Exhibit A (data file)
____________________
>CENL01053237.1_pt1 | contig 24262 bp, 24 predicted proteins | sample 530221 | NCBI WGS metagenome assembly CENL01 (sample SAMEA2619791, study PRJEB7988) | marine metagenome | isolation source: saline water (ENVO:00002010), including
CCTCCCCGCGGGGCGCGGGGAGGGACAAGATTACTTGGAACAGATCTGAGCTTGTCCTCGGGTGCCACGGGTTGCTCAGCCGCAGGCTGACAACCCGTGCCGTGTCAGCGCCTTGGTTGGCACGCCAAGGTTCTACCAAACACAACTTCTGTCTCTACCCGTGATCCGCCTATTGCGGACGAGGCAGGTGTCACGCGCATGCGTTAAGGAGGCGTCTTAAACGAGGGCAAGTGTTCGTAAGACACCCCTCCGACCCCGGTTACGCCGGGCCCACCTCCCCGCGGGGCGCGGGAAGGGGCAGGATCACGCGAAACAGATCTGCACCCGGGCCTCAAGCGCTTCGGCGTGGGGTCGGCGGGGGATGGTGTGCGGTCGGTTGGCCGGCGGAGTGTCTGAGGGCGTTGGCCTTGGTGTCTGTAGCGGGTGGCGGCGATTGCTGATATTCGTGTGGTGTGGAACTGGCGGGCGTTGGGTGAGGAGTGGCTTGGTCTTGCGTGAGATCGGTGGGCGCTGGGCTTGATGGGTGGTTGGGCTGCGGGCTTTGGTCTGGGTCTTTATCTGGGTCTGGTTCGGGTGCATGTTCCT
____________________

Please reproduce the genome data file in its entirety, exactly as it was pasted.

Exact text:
>CENL01053237.1_pt1 | contig 24262 bp, 24 predicted proteins | sample 530221 | NCBI WGS metagenome assembly CENL01 (sample SAMEA2619791, study PRJEB7988) | marine metagenome | isolation source: saline water (ENVO:00002010), including
CCTCCCCGCGGGGCGCGGGGAGGGACAAGATTACTTGGAACAGATCTGAGCTTGTCCTCGGGTGCCACGGGTTGCTCAGCCGCAGGCTGACAACCCGTGCCGTGTCAGCGCCTTGGTTGGCACGCCAAGGTTCTACCAAACACAACTTCTGTCTCTACCCGTGATCCGCCTATTGCGGACGAGGCAGGTGTCACGCGCATGCGTTAAGGAGGCGTCTTAAACGAGGGCAAGTGTTCGTAAGACACCCCTCCGACCCCGGTTACGCCGGGCCCACCTCCCCGCGGGGCGCGGGAAGGGGCAGGATCACGCGAAACAGATCTGCACCCGGGCCTCAAGCGCTTCGGCGTGGGGTCGGCGGGGGATGGTGTGCGGTCGGTTGGCCGGCGGAGTGTCTGAGGGCGTTGGCCTTGGTGTCTGTAGCGGGTGGCGGCGATTGCTGATATTCGTGTGGTGTGGAACTGGCGGGCGTTGGGTGAGGAGTGGCTTGGTCTTGCGTGAGATCGGTGGGCGCTGGGCTTGATGGGTGGTTGGGCTGCGGGCTTTGGTCTGGGTCTTTATCTGGGTCTGGTTCGGGTGCATGTTCCT